Rosale Victoria Duffey v. Curry Patrick Duffey Appeal from 328th District Court of Fort Bend County (memorandum opinion)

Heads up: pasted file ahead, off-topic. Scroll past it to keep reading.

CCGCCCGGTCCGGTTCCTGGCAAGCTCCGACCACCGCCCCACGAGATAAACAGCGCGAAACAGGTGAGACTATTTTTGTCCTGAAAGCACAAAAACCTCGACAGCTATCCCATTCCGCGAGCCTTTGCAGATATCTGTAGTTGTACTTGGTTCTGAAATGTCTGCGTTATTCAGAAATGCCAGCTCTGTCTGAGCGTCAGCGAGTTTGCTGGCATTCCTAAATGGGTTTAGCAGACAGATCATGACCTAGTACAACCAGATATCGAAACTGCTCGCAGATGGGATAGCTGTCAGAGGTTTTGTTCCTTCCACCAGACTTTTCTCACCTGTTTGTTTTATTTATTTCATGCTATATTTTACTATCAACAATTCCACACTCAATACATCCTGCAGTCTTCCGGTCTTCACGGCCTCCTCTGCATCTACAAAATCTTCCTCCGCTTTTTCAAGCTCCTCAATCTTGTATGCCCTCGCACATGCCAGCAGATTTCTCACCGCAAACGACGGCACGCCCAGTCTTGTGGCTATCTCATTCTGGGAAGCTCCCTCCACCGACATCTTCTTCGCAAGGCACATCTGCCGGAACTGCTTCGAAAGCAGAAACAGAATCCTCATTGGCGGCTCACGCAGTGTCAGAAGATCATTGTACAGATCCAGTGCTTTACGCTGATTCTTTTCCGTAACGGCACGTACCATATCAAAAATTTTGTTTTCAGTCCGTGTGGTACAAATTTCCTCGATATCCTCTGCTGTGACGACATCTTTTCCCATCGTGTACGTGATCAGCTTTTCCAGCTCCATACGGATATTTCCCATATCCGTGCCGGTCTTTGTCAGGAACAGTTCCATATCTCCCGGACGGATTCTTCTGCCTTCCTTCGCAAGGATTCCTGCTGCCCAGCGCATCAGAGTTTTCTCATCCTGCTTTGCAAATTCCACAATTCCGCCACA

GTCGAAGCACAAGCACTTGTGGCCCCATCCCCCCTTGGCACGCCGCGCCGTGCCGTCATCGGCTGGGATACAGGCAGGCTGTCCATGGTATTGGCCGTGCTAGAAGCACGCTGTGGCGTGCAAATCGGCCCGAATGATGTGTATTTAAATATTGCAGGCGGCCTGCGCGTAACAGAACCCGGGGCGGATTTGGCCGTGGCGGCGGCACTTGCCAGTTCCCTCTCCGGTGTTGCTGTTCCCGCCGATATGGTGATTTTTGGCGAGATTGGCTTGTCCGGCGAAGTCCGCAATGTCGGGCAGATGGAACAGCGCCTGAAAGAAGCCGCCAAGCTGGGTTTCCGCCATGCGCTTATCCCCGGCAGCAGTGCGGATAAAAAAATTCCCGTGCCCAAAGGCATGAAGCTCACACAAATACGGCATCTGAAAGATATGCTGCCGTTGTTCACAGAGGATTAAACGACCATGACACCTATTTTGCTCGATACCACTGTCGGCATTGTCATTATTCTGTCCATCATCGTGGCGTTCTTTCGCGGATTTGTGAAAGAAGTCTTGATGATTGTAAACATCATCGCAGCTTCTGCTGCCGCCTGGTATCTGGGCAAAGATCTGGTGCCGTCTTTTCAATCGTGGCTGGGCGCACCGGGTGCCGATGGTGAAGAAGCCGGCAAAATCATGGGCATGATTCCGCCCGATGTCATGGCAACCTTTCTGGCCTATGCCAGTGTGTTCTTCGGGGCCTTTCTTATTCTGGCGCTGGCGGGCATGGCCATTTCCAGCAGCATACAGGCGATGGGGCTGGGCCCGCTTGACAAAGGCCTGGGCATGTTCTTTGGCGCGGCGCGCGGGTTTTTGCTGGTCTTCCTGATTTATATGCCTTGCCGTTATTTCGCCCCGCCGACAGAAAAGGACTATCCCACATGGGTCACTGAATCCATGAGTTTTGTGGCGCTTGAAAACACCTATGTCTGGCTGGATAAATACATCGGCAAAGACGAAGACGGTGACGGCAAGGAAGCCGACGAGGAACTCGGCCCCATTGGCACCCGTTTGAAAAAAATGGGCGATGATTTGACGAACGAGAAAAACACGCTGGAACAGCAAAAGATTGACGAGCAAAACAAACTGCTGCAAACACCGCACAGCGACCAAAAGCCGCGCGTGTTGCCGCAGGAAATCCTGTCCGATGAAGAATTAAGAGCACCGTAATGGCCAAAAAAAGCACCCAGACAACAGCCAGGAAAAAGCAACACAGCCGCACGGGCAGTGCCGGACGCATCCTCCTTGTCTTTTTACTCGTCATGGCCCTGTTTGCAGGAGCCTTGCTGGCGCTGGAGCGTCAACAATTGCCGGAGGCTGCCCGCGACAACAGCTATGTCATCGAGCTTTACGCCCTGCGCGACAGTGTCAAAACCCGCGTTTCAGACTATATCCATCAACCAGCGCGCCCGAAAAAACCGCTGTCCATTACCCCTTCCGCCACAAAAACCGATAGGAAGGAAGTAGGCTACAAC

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Affirmed and Memorandum Opinion filed December 7, 2017. In The Fourteenth Court of Appeals NO. 14-16-00144-CV ROSALE VICTORIA DUFFEY, Appellant V. CURRY PATRICK DUFFEY, Appellee On Appeal from the 328th District Court Fort Bend County, Texas Trial Court Cause No. 09-DCV-173048 MEMORANDUM OPINION A mother of two children challenges the trial court’s final order granting the father’s petition to modify the parent-child relationship. The mother asserts that (1) the presiding judge of the trial court erred in signing a final order that conflicted with the prior final order signed by the associate judge who presided over the trial; (2) the associate judge failed to give effect to the father’s purported judicial admission that the father sexually abused one of the children, (3) the associate judge reversibly erred in changing the mother from the children’s sole managing conservator to a joint managing conservator who does not have the right to designate the children’s primary residence; (4) the associate judge abused his discretion in awarding the father reasonable attorney’s fees; (5) the mother did not effectively waive her right to appeal the associate judge’s judgment after trial to the presiding judge of the district court; and (6) the associate judge reversibly erred in failing to issue the additional findings of fact and conclusions of law requested by the mother. We affirm. I. FACTUAL AND PROCEDURAL BACKGROUND Appellant Rosale Victoria Duffy and appellee Curry Patrick Duffy are the parents of two minor children, Mary and John.1 Rosale and Curry were divorced in a decree rendered in November 2010. In that decree, the court appointed Rosale as the children’s sole managing conservator and Curry as their possessory conservator. The court found that Curry had a history or pattern of committing family violence during the two-year period preceding the filing of the divorce suit or during the pendency of the suit and that awarding Curry access to the children would not endanger their physical health or emotional welfare and would be in their best interest. The trial court further ordered that Curry’s periods of visitation with the children be under the supervision of Rosale or one of several other named individuals. In August 2012, Curry was having supervised visitation with the children at Rosale’s house in Rosale’s presence. The following paragraph describes Curry’s trial testimony regarding the events of that day. Before Curry’s visit, Rosale had called him and told him to make sure to ask the children about their glow-light toys. When Curry arrived at Rosale’s house for 1 “Mary” and “John” are not the children’s names; however, we refer to them using these pseudonyms in an attempt to protect their privacy. 2 the visitation, the children were very excited to see Curry, and Rosale asked the children to go upstairs to get their glow-light toys so they could show these toys to Curry. The children never before had been excited to show Curry a toy. The children went upstairs, retrieved their glow-light toys, and came downstairs to show them to Curry. Rosale stated that they needed to go into a dark room to see the toys glow, and Rosale suggested that they go into a bathroom. Curry asked if Rosale wanted to go into the bathroom, and Rosale said there was not enough room for her, so only Curry and the children entered the bathroom with the lights turned off. Mary turned on her glow-light toy, but John had trouble turning on his toy. John asked his mother how to turn on the toy. Rosale, who was standing just outside the door, explained to John how to switch on the toy. Mary turned John’s toy on, and Curry and the children looked at the lights for about thirty seconds. After that, they left the bathroom, and Curry went into the living room with John, while Rosale went to the kitchen with Mary. Rosale and Mary then entered the living room, and Rosale said that she wanted to tell Curry something that Mary had just told her. Rosale announced that Mary had just said that Curry touched John’s penis. Curry was shocked that Mary would say something like that. Rosale told Curry not to worry and that she knew that was not something that Curry would ever do. Curry asked Mary why she would say that. Mary responded that she had not said that. Mary said that she had told Rosale something about a toy, and Mary hid behind Rosale. Evidence at trial showed that, in September 2012, Rosale contacted the Texas Department of Family and Protective Services (the “Department”) to report this “outcry.” In the fall of 2012, Rosale started taking Mary to a therapist. Curry continued with his supervised visitation through the end of March 2013. That month, Mary made an outcry of alleged sexual abuse by Curry to the therapist, and the therapist reported the outcry to authorities. The Department conducted an 3 investigation of this outcry. Shortly after this outcry, Rosale initiated this lawsuit by filing a petition to modify the parent-child relationship. Curry filed a counterpetition. Curry testified that he did not have any visitation at all with his children until March 2014, when he began supervised visitation with the children through Guardians of Hope. Evidence at trial showed that Rosale took acts that resulted in Curry not being able to see the children during this one-year period. According to Curry, when he started seeing the children again, their behavior toward him was hostile and different from before. They made growling sounds at him, and would not look him in the eyes. The children told Curry they hated him and never wanted to see him again, and they asked how much longer they had to have these visits. Rosale contacted law-enforcement authorities twice regarding Curry’s alleged sexual abuse of one of the children. Curry was not arrested or charged with any sexual abuse of the children. Evidence showed that Rosale decided to take the children to a new therapist in December 2014, in violation of an injunction contained in temporary orders. As a result of this action, the new therapist made an additional report to the Department about the same sexual-abuse allegations. Despite various reports and investigations of Curry’s alleged sexual abuse of the children, the final result of all of the Department’s investigation has been either “Ruled Out” or “Unable to Determine.” The Department records admitted into evidence at trial reflect that (1) “Ruled Out,” means that based on the available information, it was reasonable to conclude that the alleged abuse or neglect did not occur; and (2) “Unable to Determine” means that there was insufficient information to conclude whether the alleged abuse or neglect did or did not occur.2 Initially the Department made a final disposition of “Reason to Believe” as to the alleged abuse of Mary, meaning that a preponderance of the evidence supports that the alleged abuse or neglect did occur. The Department later changed this disposition to “Unable to Determine.” 2 4 Rosale and Curry entered into an agreement under Texas Rule of Civil Procedure 11 to waive any objection to an associate judge conducting the trial on the merits and to waive the right to appeal the associate judge’s rulings and recommendations to the referring court. After Rosale nonsuited her petition to modify, the parties proceeded to a trial on Curry’s petition before the associate judge. After the bench trial, on November 20, 2015, the associate judge signed an “Order on Motion to Modify.” Within thirty days, the associate judge signed a final order in the suit to modify the parent-child relationship. The associate judge found that it was in the children’s best interest to modify the conservatorship so that Curry and Rosale are joint managing conservators and Curry has the exclusive right to designate the children’s primary residence as well as other exclusive rights. The associate judge ordered this modification, ordered Rosale to pay child support, and ordered Rosale to pay $65,000 to Curry’s attorneys for reasonable attorney’s fees and expenses incurred by Curry. The associate judge issued findings of fact and conclusions of law. Though Rosale requested that the associate judge issue additional findings of fact and conclusions of law, the associate judge did not do so. II. ISSUES AND ANALYSIS Acting pro se, Rosale has perfected and prosecuted this appeal from the trial court’s final order.3 Rosale presents seven appellate issues. A. Claimed Error Based on the November 20, 2015 Order In her first issue, Rosale asserts that the presiding judge of the trial court erred in signing the final order on December 18, 2015, because that order 3 Pro se litigants must comply with the applicable procedural rules, and we hold them to the same standards that apply to licensed attorneys. See Mansfield State Bank v. Cohn, 573 S.W.2d 181, 185 (Tex. 1978) (holding that litigants who represent themselves must comply with procedures established by the rules even though they are not licensed attorneys). 5 conflicted with the order the associate judge signed on November 20, 2015. Rosale notes that the presiding judge of the trial court did not preside over the bench trial, and Rosale asserts that by signing the latter order, the presiding judge created two final judgments, in violation of Texas Rule of Civil Procedure 301’s requirement that there be only one final judgment in any case, except where it is otherwise specially provided by law. See Tex. R. Civ. P. 301. The record reflects that the presiding judge of the trial court did not sign the December 18, 2015 order; rather, the associate judge signed both orders. Presuming for the sake of argument that both orders are final orders and that the latter order conflicts with the former, as Rosale asserts, the associate judge signed the second order while the trial court still had plenary power to modify or vacate the first order, and by signing the second order the associate judge effectively vacated and replaced the first order with the second order. See Tex. R. Civ. P. 329b(d); Urelift Gulf Coast, L.P. v. Bennett, No. 14-13-00949, 2015 WL 495020, at *2 (Tex. App.—Houston [14th Dist.] Feb. 5, 2015, no pet.) (concluding that, by rendering a final judgment that was inconsistent with a prior interlocutory judgment, the trial court necessarily vacated its prior judgment) (mem. op.); Quanaim v. Frasco Rest. & Catering, 17 S.W.3d 30, 39–40 (Tex. App.—Houston [14th Dist.] 2000, pet. denied) (holding that second judgment vacated first judgment with which second judgment was inconsistent, even though trial court did not refer to first judgment or expressly state an intention to vacate the prior judgment in the second judgment). Thus, there is only one final order in this case, and the associate judge did not violate Rule 301 as Rosale asserts. We overrule Rosale’s first issue. B. Claimed Error Based on an Alleged Judicial Admission by Curry In her second issue, Rosale asserts that the associate judge abused his 6 discretion by failing to consider an answer that Curry gave while testifying at trial; Rosale asserts that this answer constitutes a judicial admission by Curry that Curry sexually abused Mary. Under the unambiguous language of the December 18, 2015 order, the associate judge considered all of the trial evidence, which includes the alleged judicial admission. Therefore, the associate judge considered this evidence. When Curry made the alleged judicial admission, he was testifying on direct examination at trial, and his counsel had presented him with an exhibit containing Rosale’s original petition to modify. In describing the reason given by Rosale in the petition for seeking a modification, Curry stated “Because of what I did to [Mary].” This statement was not a clear, deliberate, and unequivocal statement by Curry that he sexually abused Mary so as to constitute a judicial admission. See Regency Advantage Ltd. P’ship v. Bingo Idea–Watauga, Inc., 936 S.W.2d 275, 278 (Tex. 1996); In re S.A.M., 321 S.W.3d 785, 790, n. 1 (Tex. App.—Houston [14th Dist.] 2010, no pet.). Curry testified at trial that he did not molest Mary. The associate judge did not err in failing to treat this statement as a judicial admission that Curry sexually abused Mary. See Regency Advantage Ltd. P’ship, 936 S.W.2d at 278; In re S.A.M., 321 S.W.3d at 790, n. 1. We overrule Rosale’s second issue. C. Alleged Error in Appointing Curry Primary Joint Managing Conservator In her third issue, Rosale asserts that the associate judge abused his discretion by finding it was in the best interest of the children to modify the conservatorship so that Curry and Rosale are joint managing conservators and Curry has the exclusive right to designate the children’s primary residence as well as other exclusive rights. 7 In determining issues of conservatorship and possession and access, the primary consideration is always the best interest of each child. See Fam. Code Ann. § 153.002 (West, Westlaw through 2017 1st C. S.); Lenz v. Lenz, 79 S.W.3d 10, 14 (Tex. 2002). A court may use the following non-exhaustive list of factors to determine the best interest of each child: (1) the desires of the child; (2) the emotional and physical needs of the child now and in the future; (3) the emotional and physical danger to the child now and in the future; (4) the parental abilities of the individuals seeking custody; (5) the programs available to assist these individuals to promote the best interest of the child; (6) the plans for the child by the individuals seeking custody; (7) the stability of the home; (8) the acts or omissions of the parent that may indicate that the existing parent-child relationship is not proper; and (9) any excuse for the acts or omissions of the parent. Holley v. Adams, 544 S.W.2d 367, 371–72 (Tex. 1976). We review a trial court’s decision to modify an order as to conservatorship or the terms of possession of and access to a child under an abuse-of-discretion standard. See Baltzer v. Medina, 240 S.W.3d 469, 474–75 (Tex. App.—Houston [14th Dist.] 2007, no pet.). A trial court abuses its discretion if it acts arbitrarily, unreasonably, or without reference to any guiding rules or principles. See Flowers v. Flowers, 407 S.W.3d 452, 457 (Tex. App.—Houston [14th Dist.] 2013, no pet.). Under an abuse-of-discretion standard, legal and factual insufficiency are not independent grounds of error, but rather are relevant factors in assessing whether the trial court abused its discretion. Id. There is no abuse of discretion as long as some evidence of a substantive and probative character exists to support the trial court’s exercise of its discretion. Id. When reviewing the legal sufficiency of the evidence, we consider the evidence in the light most favorable to the challenged finding and indulge every 8 reasonable inference that would support it. City of Keller v. Wilson, 168 S.W.3d 802, 823 (Tex. 2005). We must credit favorable evidence if a reasonable factfinder could and disregard contrary evidence unless a reasonable factfinder could not. See id. at 827. We must determine whether the evidence at trial would enable reasonable and fair-minded people to find the facts at issue. See id. The factfinder is the only judge of witness credibility and the weight to give to testimony. See id. at 819. When reviewing the factual sufficiency of the evidence, we examine the entire record, considering both the evidence in favor of, and contrary to, the challenged finding. Maritime Overseas Corp. v. Ellis, 971 S.W.2d 402, 406–07 (Tex. 1998). The trier of fact is the sole judge of the credibility of the witnesses and the weight to be given to their testimony. GTE Mobilnet of S. Tex. v. Pascouet, 61 S.W.3d 599, 615–16 (Tex. App.—Houston [14th Dist.] 2001, pet. denied). We may not substitute our own judgment for that of the trier of fact, even if we would reach a different answer on the evidence. Maritime Overseas Corp., 971 S.W.2d at 407. In his findings of fact and conclusions of law, the associate judge determined that (1) Curry will best provide for the children’s psychological and emotional needs and development, now and in the future; (2) Curry has a stable home; (3) Curry’s plans for the children include continuing to engage them in counseling with Dr. Mellor-Crummey (a psychologist who has been providing counseling to the children under court order) and to show the children a “family-type atmosphere” in his relationship with Rosale; (4) Curry has demonstrated a willingness to cooperate with Rosale in “raising” the children, attending to their needs, and co-parenting with Rosale; (5) Curry has exhibited appropriate parenting skills with the children, particularly in light of the effects of the abuse allegations, and in his cooperation with Dr. Mellor-Crummey; and (6) Curry wants to maintain 9 and promote family relationships between the children and their mother and extended family. Rosale has not challenged these determinations on appeal, and legally and factually sufficient trial evidence supports them. The associate judge found that Rosale sought out a counselor other than Dr. Mellor-Crummey even though temporary orders prohibited this action. On appeal Rosale challenges this finding and asserts that there was no restriction preventing her from consulting other counselors. In agreed modified temporary orders signed by the associate judge on November 26, 2014, the parties were enjoined from “[t]aking the children to any other therapist or mental health provider other than Dr. Cynthia Mellor-Crummey, while this case is pending or until further Order of the Court.” Prior temporary orders, signed on February 19, 2014, did not contain this injunction. Rosale testified that in December 2014, she took the children to see a therapist other than Dr. Cynthia Mellor-Crummey and that the therapist that they saw called the Department. The trial evidence is legally and factually sufficient to support the associate judge’s finding that Rosale sought out a counselor other than Dr. Mellor-Crummey in violation of temporary orders that prohibited this action. The associate judge also determined that (1) Rosale has fostered an environment of wanting to sever relationships with Curry and his side of the family; (2) Rosale’s conduct seems designed to estrange Curry and the children rather than to foster a positive relationship; and (3) Rosale poses an emotional danger to the children, now and in the future, by her repeated allegations of sexual abuse against Curry, and her repeated failure to want the children to receive proper counseling and follow through on the counselor’s recommendations. Rosale has challenged these determinations on appeal. We presume, without deciding, that the evidence is legally insufficient to support the determinations as to Rosale’s 10 alleged repeated failure to want the children to receive proper counseling and follow through on the counselor’s recommendations. Evidence at trial showed that Rosale reported alleged sexual abuse of one of the children by Curry to the Department or to a law-enforcement agency several times. As to the sexual-abuse allegations Rosale reported to the Department, the evidence showed that the Department either “Ruled Out” the sexual-abuse allegation or determined that there was insufficient information to conclude whether the alleged abuse did or did not occur. The evidence shows that the district attorney did not pursue criminal charges against Curry for any alleged abuse of the children. The trial evidence would enable reasonable and fair-minded people to find that Rosale took actions that resulted in Curry not being able to see the children from April 2013 through March 2014. After Curry began supervised visitation with the children following this hiatus, the children exhibited hostility towards Curry, and the evidence at trial supports a reasonable inference that this hostility was at least in part due to statements Rosale made to the children about Curry. Curry testified that Rosale started this litigation because she wanted Curry out of the children’s lives. Curry testified that he was concerned that the children were being brainwashed into not having anything to do with him. Rosale testified at trial that she was hoping that a therapist she saw would call the Department, presumably to report sexual-abuse allegations against Curry. Curry testified that the children, who were six and eight years old at the time of trial, generally sleep with Rosale in her bed when they are at her house. Curry stated that both Dr. Mellor-Crummey and Curry asked Rosale to insist that the children sleep in their own beds, but that Curry has no reason to believe that anything has changed. 11 Rosale testified that she knows what Mary said when she came out of the bathroom in August 2012, but Rosale admitted that her story as to what Mary said when she came out of the bathroom has changed at least three times. Rosale testified that if Curry did what Mary said he did, then Rosale did not think that Curry should see Mary or John. The trial evidence would enable reasonable and fair-minded people to find that (1) Rosale has fostered an environment of wanting to sever relationships with Curry and his side of the family; (2) Rosale’s conduct seems designed to estrange Curry and the children rather than to foster a positive relationship; and (3) Rosale poses an emotional danger to the children, now and in the future, by her repeated allegations that Curry sexually abused the children. Rosale argues that if there is a finding of family violence, which according to Rosale arguably includes sexual abuse, Family Code section 153.0071(e-1) allows a court to decline to render judgment on a mediated settlement agreement.4 See Fam. Code Ann. § 153.0071(e-1) (West, Westlaw through 2017 1st C. S.). Rosale then asserts that, under a high-court precedent, this statute trumps Family Code section 153.002. See Fam. Code Ann. § 153.002. Therefore, Rosale posits, it was an abuse of discretion for the associate judge to order that Rosale no longer be the children’s primary managing conservator, even though today’s case does not involve a mediated settlement agreement. Family Code section 153.0071(e-1) does not apply to this case, in which there is no issue of rendition of judgment on a mediated settlement agreement. See Fam. Code Ann. § 153.0071. Rosale’s argument based on an analogy to this statute is unpersuasive.5 The statute provides in pertinent part that a court may decline to render judgment on a mediated settlement agreement if the court finds that (1) a party to the agreement was a victim of family violence, and that circumstance impaired the party’s ability to make decisions; and (2) the agreement is not in the child’s best interest. See Fam. Code Ann. § 153.0071(e-1) (West, Westlaw through 2017 1st C. S.). 4 5 On appeal, Rosale also poses the question, “did the associate judge in Appellant’s case fail to 12 Under the applicable standard of review, we conclude that the associate judge did not abuse his discretion by finding it was in the children’s best interest to modify the conservatorship so that Curry and Rosale are joint managing conservators and Curry has the exclusive right to designate the children’s primary residence as well as the other exclusive rights given to Curry in the modification order.6 See In re H.D.C., 474 S.W.3d. 758, 766–67 (Tex. App.—Houston [14th Dist.] 2014, no pet.); In re J.W.H., No. 14-09-00143-CV, 2010 WL 1541679, at *7 (Tex. App.—Houston [14th Dist.] Apr. 20, 2010, no pet.) (mem. op.). We overrule Rosale’s third issue. D. Alleged Error in Awarding Attorney’s Fees The associate judge ordered Rosale to pay $65,000 to Curry’s attorneys for reasonable attorney’s fees and expenses incurred by Curry. In her fourth issue, Rosale asserts that the associate judge abused his discretion in making this award because these fees and expenses were unreasonable, unjustifiable, unnecessary, and inequitable. In her fifth issue Rosale asserts that the associate judge reversibly erred in making this award because Curry failed to segregate proof of the attorney’s fees in the modification action from proof of (1) attorney’s fees for defending Curry from Rosale’s attempt to have Curry held in contempt of court for failure to pay child support, and (2) attorney’s fees related to the criminal investigation of Curry’s alleged sexual abuse of the children. review and apply the requirements of [Family Code section 153.004]?”. Rosale asserts the query in passing, without any citations to the appellate record and without any argument or citation of legal authorities. Even construing Rosale’s appellate brief liberally, we cannot conclude that she adequately briefed any argument under Family Code section 153.004. See San Saba Energy, L.P. v. Crawford, 171 S.W.3d 323, 337 (Tex. App.—Houston [14th Dist.] 2005, no pet.). 6 Rosale cites various parts of the record in support of her third issue. These parts of the record do not show that the associate judge abused his discretion in finding it was in the children’s best interest to modify the conservatorship as the associate judge ordered. 13 Under Family Code section 106.002, the court in a modification action may render judgment for reasonable attorney’s fees and expenses and order the judgment and postjudgment interest to be paid directly to an attorney. See Fam. Code Ann. § 106.002(a) (West, Westlaw through 2017 1st C. S.). The associate judge had broad discretion in awarding fees under this statute. In re J.O.A., No. 14-14-00968-CV, 2016 WL 1660288, at *10 (Tex. App.—Houston [14th Dist.] Apr. 26, 2016, no pet.) (mem. op.). Curry prevailed on his counter-petition to modify the parent-child relationship, and the trial court did not abuse its discretion in deciding to order Rosale to pay Curry’s attorneys the reasonable attorney’s fees and expenses Curry incurred in the modification action. See In re M.A.N.M., 231 S.W.3d 562, 566-567 (Tex. App.—Dallas 2007, no pet.). In the final order, the associate judge ordered Rosale to pay $65,000 as Curry’s reasonable attorney’s fees and expenses in this modification action. In its findings of fact and conclusions of law, the associate judge concluded that “ATTORNEY FEES WERE PROPERLY PROVED UP.”7 Though the associate judge could have issued more specific and detailed findings, we conclude that the associate judge necessarily found that $65,000 constituted reasonable attorney’s fees and expenses incurred by Curry in this modification action. Curry submitted billing invoices describing the work performed and specifying the person performing the work, the billing rate, and the amount charged Curry for attorney’s fees and expenses.8 Curry’s lead counsel testified that Curry had incurred $178,771.25 in attorney’s fees in this matter and that the circumstances in this case made these attorney’s fees reasonable and necessary to 7 The text in the original has all capital letters. 8 These invoices contained some redactions. 14 protect the children’s best interest. Counsel testified that Curry had paid $122,700 as of the time of counsel’s testimony. Rosale stipulated to the qualifications of Curry’s lead counsel to testify as an expert, and though Rosale was represented by counsel at trial, Rosale did not proffer evidence as to the amount of Curry’s reasonable fees or expenses in this case. Rosale complains on appeal that Curry failed to segregate proof of the attorney’s fees in the modification action from proof of (1) attorney’s fees for defending Curry from Rosale’s attempt to have Curry held in contempt of court for failure to pay child support, and (2) attorney’s fees related to the criminal investigation of Curry’s alleged sexual abuse of the children. Though the invoices from Curry’s attorneys do have some work descriptions that appear to relate to the child-support matter or the criminal-investigation issue, most of the work deals with the modification action, and the associate judge was able to review the time worked, the description of the work, and the amount charged. Trial evidence showed that Curry had incurred $178,771.25 in attorney’s fees and expenses, and Curry’s counsel testified that this amount was reasonable and necessary. Nonetheless, the associate judge ordered Rosale to pay only $65,000. We conclude that the trial evidence is legally and factually sufficient to support the trial court’s finding that $65,000 constituted reasonable attorney’s fees and expenses incurred by Curry in this modification action. See In re J.O.A., 2016 WL 1660288, at *10; In re M.A.N.M., 231 S.W.3d at 566–67. The associate judge did not abuse his discretion by ordering Rosale to pay reasonable attorney’s fees and expenses of $65,000 under Family Code section 106.002. See Fam. Code Ann. § 106.002(a); In re J.O.A., 2016 WL 1660288, at *10; In re M.A.N.M., 231 S.W.3d at 566–67. We overrule Rosale’s fourth and fifth issues. 15 E. Alleged Error as to Rule 11 Agreement In her sixth issue, Rosale asserts that either the presiding judge of the trial court or the associate judge reversibly erred in failing to admonish Rosale as to the consequences of the Rule 11 agreement, in which Rosale waived any objection to a trial on the merits before the associate judge and the right to appeal the associate judge’s rulings and recommendations to the referring court. Under Rule 11’s unambiguous language, there is no requirement that either the presiding judge of the trial court or the associate judge admonish Rosale as to the consequences of the Rule 11 agreement. See Tex. R. Civ. P. 11; Fortis Benefits v. Cantu, 234 S.W.3d 642, 651 (Tex. 2007). Because the Rule 11 agreement is in writing and was signed by counsel for the parties, and filed as part of the trial court record, the trial court had a duty to enforce the Rule 11 agreement. See Tex. R. Civ. P. 11; Fortis Benefits, 234 S.W.3d at 651. Rosale waived her right to object to a trial before the associate judge, and she had no right to appeal the associate judge’s order to the presiding judge of the trial court. See Fam. Code Ann. § 201.005(a),(b) (West, Westlaw through 2017 1st C. S.); Tex. R. Civ. P. 11; Fortis Benefits, 234 S.W.3d at 651. We overrule Rosale’s sixth issue. F. Failure to File Additional Findings of Fact and Conclusions of Law In her seventh issue, Rosale asserts that the associate judge reversibly erred by failing to file additional findings of fact and conclusions of law that she timely requested him to make under Texas Rule of Civil Procedure 298. See Tex. R. Civ. P. 298. We presume, without deciding, that the associate judge erred in failing to file additional findings of fact and conclusions of law. See id. A trial court’s refusal to make findings of fact does not require reversal if the record before the appellate court affirmatively shows that the complaining party suffered no harm. 16 See Nicholas v. Evironmental Sys. (Int’l) Ltd., 499 S.W.3d 888, 894 (Tex. App.— Houston [14th Dist.] 2016, pet. denied). Error is harmful if it prevents the appellant from properly presenting a case to the appellate court. See id. Rosale has been able to present her first six issues to this court. Rosale asserts that the associate judge violated his duty to make the findings required by Family Code section 154.130. See Fam. Code Ann. § 154.130 (requiring under certain circumstances that the trial court make findings as to the parties’ net resources and whether the application of the child-support guidelines would be unjust or inappropriate) (West, Westlaw through 2017 1st C. S.). Rosale suggests that she is unable to challenge the trial court’s order that she pay monthly child support. We presume, without deciding, that the associate judge was required to make these findings under Family Code section 154.130 and erred in failing to do so. See Fam. Code Ann. § 154.130 (a),(b). The trial evidence does not contain sufficient evidence to calculate Rosale’s net resources, and thus the associate judge had to order child support based on the presumption that Rosale has income equal to the federal minimum wage for a forty-hour work week. See Fam. Code Ann. §§ 154.062(b), 154.068 (West, Westlaw through 2017 1st C. S.). The trial evidence showed that Rosale works as a school teacher, and there was no trial evidence showing that Rosale’s income is less than the federal minimum wage for a fortyhour work week. See Fam. Code Ann. §§ 154.062(b), 154.068. Rosale was able to challenge the amount of the child support the associate judge ordered. Yet, Rosale did not do so. Even if she had, we would have found this challenge to lack merit. Rosale asserts that there is a lack of findings to explain the differences between the November 20, 2015 order and the December 18, 2015 order. The differences between these two orders are not material to the question of whether the lack of additional findings or conclusions prevents Rosale from properly presenting a case to this court on appeal from the December 18, 2015 order. 17 Rosale also asserts that several of the associate judge’s findings were erroneous. But, Rosale does not explain how she is unable to challenge these alleged errors without additional findings or conclusions. We conclude that the associate judge’s presumed error in failing to file additional findings of fact and conclusions of law was harmless because it did not prevent Rosale from properly presenting a case to this court. See Nicholas, 499 S.W.3d at 894; In re J.O.A., 2016 WL 1660288, at *10; In re H.D.C., 474 S.W.3d. at 768–69. We overrule Rosale’s seventh issue. Having overruled all of Rosale’s appellate issues, we affirm the trial court’s judgment. /s/ Kem Thompson Frost Chief Justice Panel consists of Chief Justice Frost and Justices Brown and Jewell. 18